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New spot from award winners

Veggie burger at JW Burger Bar

Even a mediocre french fry can hit the spot, but a real one — made from raw potatoes and deep-fried perfectly — is one of life’s simple pleasures.

The new JW’s Burger Bar has some.

Cut from russets daily, they’re thinish, crispy on the outside and meaty on the inside. But they’re not the only thing that sets JW’s apart from the other new burger places around.

This Scituate eatery is the latest offering from South Shore restaurateur Joanie Wilson and her husband, chef Jimmy Burke, whose first restaurant, Allegro, broke culinary ground in Boston when it opened in 1981.

Since then, Burke has opened a string of great restaurants — currently putting most of his energy into the couple’s outstanding Italian place, Orta, in Pembroke. Although JW’s is largely Wilson’s baby, Burke has designed much of the menu, and his award-winning touch is apparent.

JW’s shares the former Raymond’s paint store building with a dance studio, and the division of space is quirky. A walkway leading to the side rear of the building brings you to JW’s front door and entry into a narrow interior hallway. The high-ceilinged main room houses a shiny, blond wooden bar and extends into a shack-like, side-room dining area.

The whole space is hung with paraphernalia and ephemera with a sort of western, nautical, retro, tropical theme — all of which conveys a lively, wacky vibe. Best of all, there’s a great patio out back.

In case you’re confused about the name: JW’s Burger Bar opened as Backyard Burger Bar in December. Last month, however, the couple was forced to change the name when a chain of Tennessee burger joints with a similar name threatened to sue.

Although this is predominantly a burger place, a close reading of the menu will reward those who don’t want burgers, or want to eat lightly, or are even vegetarians.

The veggie burger ($10) is a truly delicious original, not some frozen cardboard stand-in. Although it’s a bit crumbly, it’s a tasty lentil-, barley-, and vegetable-based patty topped with homemade salsa.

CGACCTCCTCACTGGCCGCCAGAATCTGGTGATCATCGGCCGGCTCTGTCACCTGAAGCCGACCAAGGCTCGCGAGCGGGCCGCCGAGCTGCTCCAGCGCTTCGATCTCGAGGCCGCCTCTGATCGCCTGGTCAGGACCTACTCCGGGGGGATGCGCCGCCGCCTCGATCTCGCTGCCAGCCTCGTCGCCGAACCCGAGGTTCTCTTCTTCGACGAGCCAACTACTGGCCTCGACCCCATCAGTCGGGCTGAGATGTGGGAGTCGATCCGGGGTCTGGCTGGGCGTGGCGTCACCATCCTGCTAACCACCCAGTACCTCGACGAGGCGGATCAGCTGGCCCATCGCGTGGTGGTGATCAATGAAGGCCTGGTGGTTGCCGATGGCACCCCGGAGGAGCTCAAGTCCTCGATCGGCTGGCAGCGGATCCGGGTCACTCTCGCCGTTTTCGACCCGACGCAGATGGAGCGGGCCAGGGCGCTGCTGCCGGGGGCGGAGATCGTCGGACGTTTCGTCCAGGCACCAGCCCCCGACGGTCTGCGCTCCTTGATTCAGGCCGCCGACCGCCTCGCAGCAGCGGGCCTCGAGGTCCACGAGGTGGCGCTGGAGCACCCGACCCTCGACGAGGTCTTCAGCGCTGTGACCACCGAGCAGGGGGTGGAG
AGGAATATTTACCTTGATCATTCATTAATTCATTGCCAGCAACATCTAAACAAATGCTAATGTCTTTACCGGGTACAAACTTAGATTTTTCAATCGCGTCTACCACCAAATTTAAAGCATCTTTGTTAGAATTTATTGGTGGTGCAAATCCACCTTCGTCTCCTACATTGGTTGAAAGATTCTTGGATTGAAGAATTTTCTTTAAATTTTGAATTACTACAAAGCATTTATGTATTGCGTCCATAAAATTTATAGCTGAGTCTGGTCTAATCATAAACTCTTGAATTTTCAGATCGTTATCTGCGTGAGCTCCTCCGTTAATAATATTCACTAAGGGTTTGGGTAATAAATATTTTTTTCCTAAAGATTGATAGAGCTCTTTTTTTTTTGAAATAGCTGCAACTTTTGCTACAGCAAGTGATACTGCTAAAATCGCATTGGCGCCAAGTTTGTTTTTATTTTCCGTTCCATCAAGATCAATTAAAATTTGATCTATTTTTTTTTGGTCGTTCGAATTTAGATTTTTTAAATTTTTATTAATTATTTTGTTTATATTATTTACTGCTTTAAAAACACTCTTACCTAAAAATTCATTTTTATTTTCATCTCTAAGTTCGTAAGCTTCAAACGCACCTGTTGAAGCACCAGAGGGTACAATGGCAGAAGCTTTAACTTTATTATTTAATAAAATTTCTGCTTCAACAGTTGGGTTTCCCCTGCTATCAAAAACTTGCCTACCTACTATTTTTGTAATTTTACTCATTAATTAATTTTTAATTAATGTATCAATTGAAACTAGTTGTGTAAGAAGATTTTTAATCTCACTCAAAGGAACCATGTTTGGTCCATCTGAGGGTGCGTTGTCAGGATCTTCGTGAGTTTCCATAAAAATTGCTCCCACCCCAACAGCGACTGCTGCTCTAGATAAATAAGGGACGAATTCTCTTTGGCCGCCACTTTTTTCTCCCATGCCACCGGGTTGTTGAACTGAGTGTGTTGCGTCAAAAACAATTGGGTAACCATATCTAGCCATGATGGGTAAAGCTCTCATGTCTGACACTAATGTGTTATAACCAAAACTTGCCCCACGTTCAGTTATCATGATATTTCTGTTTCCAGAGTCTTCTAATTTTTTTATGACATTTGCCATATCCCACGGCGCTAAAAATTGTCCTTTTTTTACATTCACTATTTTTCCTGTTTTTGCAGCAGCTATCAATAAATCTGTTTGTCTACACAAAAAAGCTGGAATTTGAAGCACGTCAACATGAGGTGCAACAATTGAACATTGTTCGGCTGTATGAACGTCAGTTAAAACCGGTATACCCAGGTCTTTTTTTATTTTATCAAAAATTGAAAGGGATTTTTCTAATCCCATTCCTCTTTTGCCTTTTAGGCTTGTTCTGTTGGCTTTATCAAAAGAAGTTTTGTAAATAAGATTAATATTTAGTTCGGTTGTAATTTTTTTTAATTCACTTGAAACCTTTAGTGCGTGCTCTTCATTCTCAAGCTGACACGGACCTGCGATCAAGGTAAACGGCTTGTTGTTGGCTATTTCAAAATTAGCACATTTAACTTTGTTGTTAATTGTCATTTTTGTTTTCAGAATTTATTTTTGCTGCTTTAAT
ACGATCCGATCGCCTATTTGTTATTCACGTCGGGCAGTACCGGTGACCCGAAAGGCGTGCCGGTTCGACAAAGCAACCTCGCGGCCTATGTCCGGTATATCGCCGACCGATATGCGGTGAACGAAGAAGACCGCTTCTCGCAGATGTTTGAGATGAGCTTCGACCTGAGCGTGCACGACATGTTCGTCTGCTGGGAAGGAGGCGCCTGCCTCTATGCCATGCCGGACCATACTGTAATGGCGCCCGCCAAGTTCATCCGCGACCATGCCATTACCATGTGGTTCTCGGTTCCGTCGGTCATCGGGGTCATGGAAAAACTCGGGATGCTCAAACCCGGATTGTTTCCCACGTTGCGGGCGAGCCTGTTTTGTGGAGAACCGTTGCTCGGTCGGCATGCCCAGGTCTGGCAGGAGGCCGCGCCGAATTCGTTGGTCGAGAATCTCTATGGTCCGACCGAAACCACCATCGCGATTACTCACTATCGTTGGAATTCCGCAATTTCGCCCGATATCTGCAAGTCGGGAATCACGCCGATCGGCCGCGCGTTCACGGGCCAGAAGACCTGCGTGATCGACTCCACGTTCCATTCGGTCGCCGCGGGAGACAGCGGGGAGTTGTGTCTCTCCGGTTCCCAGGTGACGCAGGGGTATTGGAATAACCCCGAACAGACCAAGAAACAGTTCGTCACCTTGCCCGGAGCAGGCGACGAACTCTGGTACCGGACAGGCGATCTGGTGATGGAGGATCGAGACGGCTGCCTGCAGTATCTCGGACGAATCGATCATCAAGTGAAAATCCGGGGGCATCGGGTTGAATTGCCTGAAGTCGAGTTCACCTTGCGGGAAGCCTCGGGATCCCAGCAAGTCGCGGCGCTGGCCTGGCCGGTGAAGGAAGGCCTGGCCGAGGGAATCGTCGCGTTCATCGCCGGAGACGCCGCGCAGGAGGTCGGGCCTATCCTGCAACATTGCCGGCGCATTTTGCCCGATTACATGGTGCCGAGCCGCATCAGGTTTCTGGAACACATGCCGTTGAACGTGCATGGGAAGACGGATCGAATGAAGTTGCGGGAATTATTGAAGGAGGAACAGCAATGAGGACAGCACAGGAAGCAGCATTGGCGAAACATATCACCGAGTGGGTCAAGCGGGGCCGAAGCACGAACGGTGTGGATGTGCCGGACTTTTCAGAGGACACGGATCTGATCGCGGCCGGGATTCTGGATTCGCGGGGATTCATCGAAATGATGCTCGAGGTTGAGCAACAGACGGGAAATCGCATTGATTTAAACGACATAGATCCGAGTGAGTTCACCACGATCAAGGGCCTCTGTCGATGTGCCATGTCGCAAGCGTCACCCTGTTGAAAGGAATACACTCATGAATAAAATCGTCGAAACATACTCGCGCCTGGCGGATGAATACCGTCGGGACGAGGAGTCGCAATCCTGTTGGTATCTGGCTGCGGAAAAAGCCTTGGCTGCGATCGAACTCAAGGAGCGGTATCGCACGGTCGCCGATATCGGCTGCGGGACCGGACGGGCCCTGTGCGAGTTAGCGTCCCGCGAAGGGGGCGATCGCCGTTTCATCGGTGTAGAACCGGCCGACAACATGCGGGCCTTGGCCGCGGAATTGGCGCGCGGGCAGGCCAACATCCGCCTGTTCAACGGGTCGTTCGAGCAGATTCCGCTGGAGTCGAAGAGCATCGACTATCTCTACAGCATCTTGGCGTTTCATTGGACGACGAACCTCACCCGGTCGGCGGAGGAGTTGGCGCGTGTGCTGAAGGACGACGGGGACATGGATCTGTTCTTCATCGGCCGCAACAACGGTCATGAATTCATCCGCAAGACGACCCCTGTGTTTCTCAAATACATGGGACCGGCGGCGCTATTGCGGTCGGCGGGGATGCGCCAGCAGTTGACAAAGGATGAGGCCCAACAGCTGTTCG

Other lighter options include an excellent grilled Bell & Evans (antibiotic- and hormone-free) chicken breast sandwich ($8) and several salads that can be ordered with various protein add-ons. A Caesar ($7), for instance, with a salmon burger or chicken breast on top (add $8) is a very nice meal.

The peel-and-eat wild shrimp ($9) are beautifully springy and clean-tasting, their dorsal veins cut out through the shell. They come on a small bed of mesclun with lemon and a cocktail sauce with plenty of horseradish kick. The fried shrimp in the appetizer ($8.25) are light and crispy, although I prefer a more savory batter — this one reminds me of beignets. Still, you want to keep biting into another one, and the house-made tartar sauce is a big cut above the average while absolutely delivering the flavor of the condiment so many of us love with fried fish.

Which reminds me: Another tasty departure from burgers is the fried fish sandwich ($12), which is large enough to be, basically, fish and chips with a bun.

And the beef burgers? They’re good. According to John Dewar at meat distributor T.F. Kinnealey Co., in Brockton, the “natural” beef comes from Nebraska from animals that are not administered growth enhancers or antibiotics.

We’ve enjoyed the burger ($10) and the bacon cheeseburger ($13) – half-pounders big enough to have a pink middle (unlike fast-food burgers, which can only come well done). Turkey burgers ($11), which can be stultifyingly bland, are moist and flavorful, too.

The restaurant’s ribs ($14) are pretty spicy, and the hunk of seductive, diner-style grilled cornbread that comes with them is a sweet contrast. Worth mentioning, too, is the cooling house cole slaw. And, if you like barbecue, try the pulled-pork sandwich ($10).

Desserts are confined to a few selections of cupcakes from the superb Pembroke-based JennaCAKES. But on three visits, we were too full to remember to order one.

Next time — out on the patio.